On any given Sunday at New Life Fellowship, worshipers from more than 75 ethnic backgrounds gather at the church’s three services in Queens, New York City. But during the week, an increasing number of them go to small groups intentionally split along ethnic lines.

Congregations like New Life face a challenge when it comes to small groups: the things that make small groups thrive—like common interests, backgrounds, and culture—often work against the church’s goal of building multiethnic community.

Some church leaders believe homogenous small groups actually attract diversity. At New Life, ethnic fellowships function as a “great entry point into a multiethnic church,” said small group pastor Phil Varghese, the son of Indian immigrants.

“It’s a cultural shock for newcomers to see so many people groups gathering,” he said. “We’re building Spanish-language and Filipino, South Asian, and Indonesian ethnic fellowships.”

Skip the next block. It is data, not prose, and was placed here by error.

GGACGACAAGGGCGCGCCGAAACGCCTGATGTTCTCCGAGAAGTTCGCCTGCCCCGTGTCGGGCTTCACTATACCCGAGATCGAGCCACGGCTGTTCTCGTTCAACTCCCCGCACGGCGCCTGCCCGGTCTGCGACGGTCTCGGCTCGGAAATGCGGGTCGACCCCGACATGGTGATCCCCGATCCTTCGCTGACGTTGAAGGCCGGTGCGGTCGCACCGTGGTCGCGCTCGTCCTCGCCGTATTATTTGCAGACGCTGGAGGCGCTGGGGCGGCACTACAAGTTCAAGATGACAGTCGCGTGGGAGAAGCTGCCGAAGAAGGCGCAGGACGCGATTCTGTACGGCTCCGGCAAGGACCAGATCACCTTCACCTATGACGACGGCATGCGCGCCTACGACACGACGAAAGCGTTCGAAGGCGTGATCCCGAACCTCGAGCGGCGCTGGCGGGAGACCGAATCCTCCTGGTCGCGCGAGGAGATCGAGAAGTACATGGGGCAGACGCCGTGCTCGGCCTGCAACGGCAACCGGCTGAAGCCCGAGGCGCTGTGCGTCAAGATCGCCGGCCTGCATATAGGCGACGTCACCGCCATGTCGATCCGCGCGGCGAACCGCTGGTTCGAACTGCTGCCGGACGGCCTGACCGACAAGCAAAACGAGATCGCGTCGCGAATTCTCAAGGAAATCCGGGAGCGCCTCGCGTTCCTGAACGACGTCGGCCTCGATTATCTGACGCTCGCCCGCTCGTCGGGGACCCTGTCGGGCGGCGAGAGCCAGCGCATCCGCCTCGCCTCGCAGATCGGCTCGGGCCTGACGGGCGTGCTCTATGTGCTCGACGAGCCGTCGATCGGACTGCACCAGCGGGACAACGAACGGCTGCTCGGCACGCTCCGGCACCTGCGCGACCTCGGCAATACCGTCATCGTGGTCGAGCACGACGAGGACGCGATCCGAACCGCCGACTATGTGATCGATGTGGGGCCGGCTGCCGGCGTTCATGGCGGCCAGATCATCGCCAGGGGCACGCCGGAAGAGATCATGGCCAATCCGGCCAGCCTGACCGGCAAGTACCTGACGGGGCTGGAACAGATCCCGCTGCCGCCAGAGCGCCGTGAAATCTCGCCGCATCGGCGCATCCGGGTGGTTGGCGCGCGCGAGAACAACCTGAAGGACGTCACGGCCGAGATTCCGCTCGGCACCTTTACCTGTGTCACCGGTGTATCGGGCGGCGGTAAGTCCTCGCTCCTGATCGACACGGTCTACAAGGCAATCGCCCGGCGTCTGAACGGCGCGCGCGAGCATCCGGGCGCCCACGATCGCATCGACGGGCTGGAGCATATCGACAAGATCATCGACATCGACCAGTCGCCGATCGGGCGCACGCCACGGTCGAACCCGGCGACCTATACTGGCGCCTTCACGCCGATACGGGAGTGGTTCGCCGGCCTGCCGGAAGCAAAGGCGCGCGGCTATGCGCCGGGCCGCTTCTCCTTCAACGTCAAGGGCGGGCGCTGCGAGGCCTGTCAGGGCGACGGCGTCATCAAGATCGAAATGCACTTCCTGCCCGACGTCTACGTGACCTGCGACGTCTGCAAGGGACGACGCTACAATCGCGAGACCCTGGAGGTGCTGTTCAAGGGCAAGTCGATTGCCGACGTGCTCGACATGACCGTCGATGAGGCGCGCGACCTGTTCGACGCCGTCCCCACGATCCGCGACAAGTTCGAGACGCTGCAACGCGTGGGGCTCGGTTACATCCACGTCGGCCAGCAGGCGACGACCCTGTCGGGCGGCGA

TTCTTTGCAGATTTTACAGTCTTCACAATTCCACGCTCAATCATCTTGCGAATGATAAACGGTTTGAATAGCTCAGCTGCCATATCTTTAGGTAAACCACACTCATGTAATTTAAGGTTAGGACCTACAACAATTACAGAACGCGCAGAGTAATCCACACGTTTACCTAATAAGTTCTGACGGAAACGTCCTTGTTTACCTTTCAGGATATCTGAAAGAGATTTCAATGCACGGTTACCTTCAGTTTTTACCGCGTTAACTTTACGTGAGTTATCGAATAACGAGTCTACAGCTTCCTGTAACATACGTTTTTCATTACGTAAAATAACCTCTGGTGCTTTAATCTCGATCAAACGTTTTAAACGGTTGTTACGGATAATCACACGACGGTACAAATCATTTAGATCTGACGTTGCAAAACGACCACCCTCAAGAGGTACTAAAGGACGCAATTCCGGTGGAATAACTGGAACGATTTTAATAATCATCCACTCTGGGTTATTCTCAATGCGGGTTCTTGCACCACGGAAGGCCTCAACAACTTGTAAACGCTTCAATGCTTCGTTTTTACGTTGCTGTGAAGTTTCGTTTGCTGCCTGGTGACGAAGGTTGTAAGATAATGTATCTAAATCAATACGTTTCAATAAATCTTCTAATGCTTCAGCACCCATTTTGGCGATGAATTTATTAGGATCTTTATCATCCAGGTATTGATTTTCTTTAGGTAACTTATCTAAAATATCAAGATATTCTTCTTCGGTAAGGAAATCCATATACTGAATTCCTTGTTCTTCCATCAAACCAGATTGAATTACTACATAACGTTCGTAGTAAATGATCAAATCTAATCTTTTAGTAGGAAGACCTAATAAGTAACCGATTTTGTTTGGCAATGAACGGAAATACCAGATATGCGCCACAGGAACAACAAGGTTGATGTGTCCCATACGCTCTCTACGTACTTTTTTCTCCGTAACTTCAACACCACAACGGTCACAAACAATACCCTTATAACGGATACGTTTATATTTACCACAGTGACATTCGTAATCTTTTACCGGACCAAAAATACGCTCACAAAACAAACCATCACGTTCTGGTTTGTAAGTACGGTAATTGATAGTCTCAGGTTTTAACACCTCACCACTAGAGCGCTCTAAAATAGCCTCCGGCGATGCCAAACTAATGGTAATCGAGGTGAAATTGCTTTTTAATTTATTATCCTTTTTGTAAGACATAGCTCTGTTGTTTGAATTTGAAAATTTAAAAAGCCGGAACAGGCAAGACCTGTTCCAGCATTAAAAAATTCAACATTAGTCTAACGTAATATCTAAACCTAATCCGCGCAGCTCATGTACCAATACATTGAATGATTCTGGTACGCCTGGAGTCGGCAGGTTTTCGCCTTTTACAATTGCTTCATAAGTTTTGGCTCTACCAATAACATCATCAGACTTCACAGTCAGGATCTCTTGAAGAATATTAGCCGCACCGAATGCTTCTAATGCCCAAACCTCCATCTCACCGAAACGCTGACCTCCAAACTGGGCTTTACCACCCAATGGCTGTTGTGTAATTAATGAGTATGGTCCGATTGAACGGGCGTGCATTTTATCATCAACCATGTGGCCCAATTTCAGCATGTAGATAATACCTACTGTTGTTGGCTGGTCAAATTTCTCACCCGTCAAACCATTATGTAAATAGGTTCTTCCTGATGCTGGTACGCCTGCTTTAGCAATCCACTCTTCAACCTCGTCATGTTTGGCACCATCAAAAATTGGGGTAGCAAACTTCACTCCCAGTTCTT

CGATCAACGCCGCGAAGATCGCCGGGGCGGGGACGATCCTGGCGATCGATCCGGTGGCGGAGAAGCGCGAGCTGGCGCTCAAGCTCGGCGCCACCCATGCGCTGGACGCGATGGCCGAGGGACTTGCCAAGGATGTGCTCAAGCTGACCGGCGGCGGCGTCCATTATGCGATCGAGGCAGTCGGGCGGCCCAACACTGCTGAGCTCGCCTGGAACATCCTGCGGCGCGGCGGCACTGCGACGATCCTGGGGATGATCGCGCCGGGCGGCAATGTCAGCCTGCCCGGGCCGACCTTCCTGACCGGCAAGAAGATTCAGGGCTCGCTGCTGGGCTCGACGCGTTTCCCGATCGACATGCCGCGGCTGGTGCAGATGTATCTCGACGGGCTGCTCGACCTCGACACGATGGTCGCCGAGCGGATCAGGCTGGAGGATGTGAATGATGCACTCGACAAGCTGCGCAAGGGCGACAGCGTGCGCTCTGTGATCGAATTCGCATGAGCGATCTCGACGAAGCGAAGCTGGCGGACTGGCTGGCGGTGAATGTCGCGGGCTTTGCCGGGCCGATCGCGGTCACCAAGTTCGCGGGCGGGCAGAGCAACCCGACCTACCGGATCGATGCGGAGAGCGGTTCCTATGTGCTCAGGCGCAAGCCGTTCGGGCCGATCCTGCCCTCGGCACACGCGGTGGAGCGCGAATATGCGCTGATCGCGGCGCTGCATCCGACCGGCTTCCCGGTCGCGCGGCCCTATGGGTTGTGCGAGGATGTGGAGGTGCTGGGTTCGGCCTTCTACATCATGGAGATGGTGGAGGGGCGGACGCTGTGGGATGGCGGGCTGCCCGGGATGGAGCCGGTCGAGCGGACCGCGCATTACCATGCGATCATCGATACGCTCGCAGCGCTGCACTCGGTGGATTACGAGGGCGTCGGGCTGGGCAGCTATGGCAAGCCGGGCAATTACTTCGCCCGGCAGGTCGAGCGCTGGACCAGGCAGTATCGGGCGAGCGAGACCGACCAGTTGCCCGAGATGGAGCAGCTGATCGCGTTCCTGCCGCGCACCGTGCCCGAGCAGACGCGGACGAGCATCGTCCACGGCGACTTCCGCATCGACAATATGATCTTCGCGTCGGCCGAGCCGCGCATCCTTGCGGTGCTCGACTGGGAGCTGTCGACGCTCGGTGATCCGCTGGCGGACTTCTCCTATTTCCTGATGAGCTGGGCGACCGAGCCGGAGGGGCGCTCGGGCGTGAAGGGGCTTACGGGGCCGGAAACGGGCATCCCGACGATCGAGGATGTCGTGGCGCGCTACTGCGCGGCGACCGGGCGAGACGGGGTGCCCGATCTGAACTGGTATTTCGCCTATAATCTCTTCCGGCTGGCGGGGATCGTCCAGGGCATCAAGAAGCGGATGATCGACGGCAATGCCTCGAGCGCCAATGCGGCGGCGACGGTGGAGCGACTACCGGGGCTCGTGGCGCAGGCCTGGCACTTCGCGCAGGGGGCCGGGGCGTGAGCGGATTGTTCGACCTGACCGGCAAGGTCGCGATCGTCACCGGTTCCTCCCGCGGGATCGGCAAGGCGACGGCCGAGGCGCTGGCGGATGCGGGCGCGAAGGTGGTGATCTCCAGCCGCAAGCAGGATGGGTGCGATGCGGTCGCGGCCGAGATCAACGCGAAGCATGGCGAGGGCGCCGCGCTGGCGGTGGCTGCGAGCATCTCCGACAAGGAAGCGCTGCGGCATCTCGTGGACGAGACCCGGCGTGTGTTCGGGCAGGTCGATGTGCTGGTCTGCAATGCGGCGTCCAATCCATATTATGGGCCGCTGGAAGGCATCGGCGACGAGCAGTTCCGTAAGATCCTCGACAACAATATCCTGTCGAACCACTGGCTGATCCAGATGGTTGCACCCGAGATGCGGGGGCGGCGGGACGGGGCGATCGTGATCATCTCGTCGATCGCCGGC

Such groups can make new immigrants feel at home. Knowing that they can find weekday fellowship in their own language, many “first-generation parents will sacrifice not hearing a Spanish-language message [on Sunday morning] because their kids are loving what they are getting at our church,” said Jorge Molina, an El Salvador native who pastors small groups at Christ Fellowship Church Miami.

Instead of small groups, his church uses weekly volunteering as the place where its 3,000 members can interact with people from other ethnic backgrounds.

Other church leaders are skeptical of monocultural small groups. If members don’t build friendship across ethnic lines outside of Sunday morning, they argue, the church’s ...

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